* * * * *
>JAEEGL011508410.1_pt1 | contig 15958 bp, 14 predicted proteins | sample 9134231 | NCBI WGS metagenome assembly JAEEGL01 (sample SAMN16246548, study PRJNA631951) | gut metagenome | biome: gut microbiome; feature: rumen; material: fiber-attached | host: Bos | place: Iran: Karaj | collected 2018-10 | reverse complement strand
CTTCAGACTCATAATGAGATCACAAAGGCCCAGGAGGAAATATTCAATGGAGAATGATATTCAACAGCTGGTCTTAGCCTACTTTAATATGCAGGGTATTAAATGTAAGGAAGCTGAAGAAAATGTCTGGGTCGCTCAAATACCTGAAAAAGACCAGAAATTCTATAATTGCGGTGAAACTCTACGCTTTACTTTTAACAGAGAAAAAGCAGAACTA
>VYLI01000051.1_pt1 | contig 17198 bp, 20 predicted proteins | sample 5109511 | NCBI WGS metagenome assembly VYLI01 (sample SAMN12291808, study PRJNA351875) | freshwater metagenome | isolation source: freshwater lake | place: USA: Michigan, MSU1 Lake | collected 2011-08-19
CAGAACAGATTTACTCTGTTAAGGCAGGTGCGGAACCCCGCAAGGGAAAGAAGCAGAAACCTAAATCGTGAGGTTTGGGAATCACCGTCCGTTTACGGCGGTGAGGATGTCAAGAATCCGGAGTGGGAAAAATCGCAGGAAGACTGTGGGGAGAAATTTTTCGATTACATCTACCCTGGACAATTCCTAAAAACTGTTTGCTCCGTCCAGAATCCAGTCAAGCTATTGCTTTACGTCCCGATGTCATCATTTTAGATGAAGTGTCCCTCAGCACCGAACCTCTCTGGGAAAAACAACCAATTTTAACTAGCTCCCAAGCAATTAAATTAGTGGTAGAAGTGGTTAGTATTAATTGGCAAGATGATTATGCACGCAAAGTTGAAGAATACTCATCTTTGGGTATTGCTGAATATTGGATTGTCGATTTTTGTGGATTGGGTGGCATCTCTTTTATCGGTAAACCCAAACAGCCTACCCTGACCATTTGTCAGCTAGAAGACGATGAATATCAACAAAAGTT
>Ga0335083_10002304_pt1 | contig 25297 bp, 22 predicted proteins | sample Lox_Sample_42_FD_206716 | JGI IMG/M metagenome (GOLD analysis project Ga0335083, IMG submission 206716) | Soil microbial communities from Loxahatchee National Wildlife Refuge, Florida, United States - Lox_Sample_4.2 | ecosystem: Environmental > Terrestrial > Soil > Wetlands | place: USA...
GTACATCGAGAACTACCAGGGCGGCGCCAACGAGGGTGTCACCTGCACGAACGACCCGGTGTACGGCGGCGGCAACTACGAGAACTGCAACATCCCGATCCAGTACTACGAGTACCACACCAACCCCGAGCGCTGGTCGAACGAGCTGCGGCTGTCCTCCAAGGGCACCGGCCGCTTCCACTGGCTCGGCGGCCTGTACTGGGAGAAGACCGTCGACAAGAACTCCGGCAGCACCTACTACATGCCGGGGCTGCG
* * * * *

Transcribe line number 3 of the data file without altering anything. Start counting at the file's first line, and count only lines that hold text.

>VYLI01000051.1_pt1 | contig 17198 bp, 20 predicted proteins | sample 5109511 | NCBI WGS metagenome assembly VYLI01 (sample SAMN12291808, study PRJNA351875) | freshwater metagenome | isolation source: freshwater lake | place: USA: Michigan, MSU1 Lake | collected 2011-08-19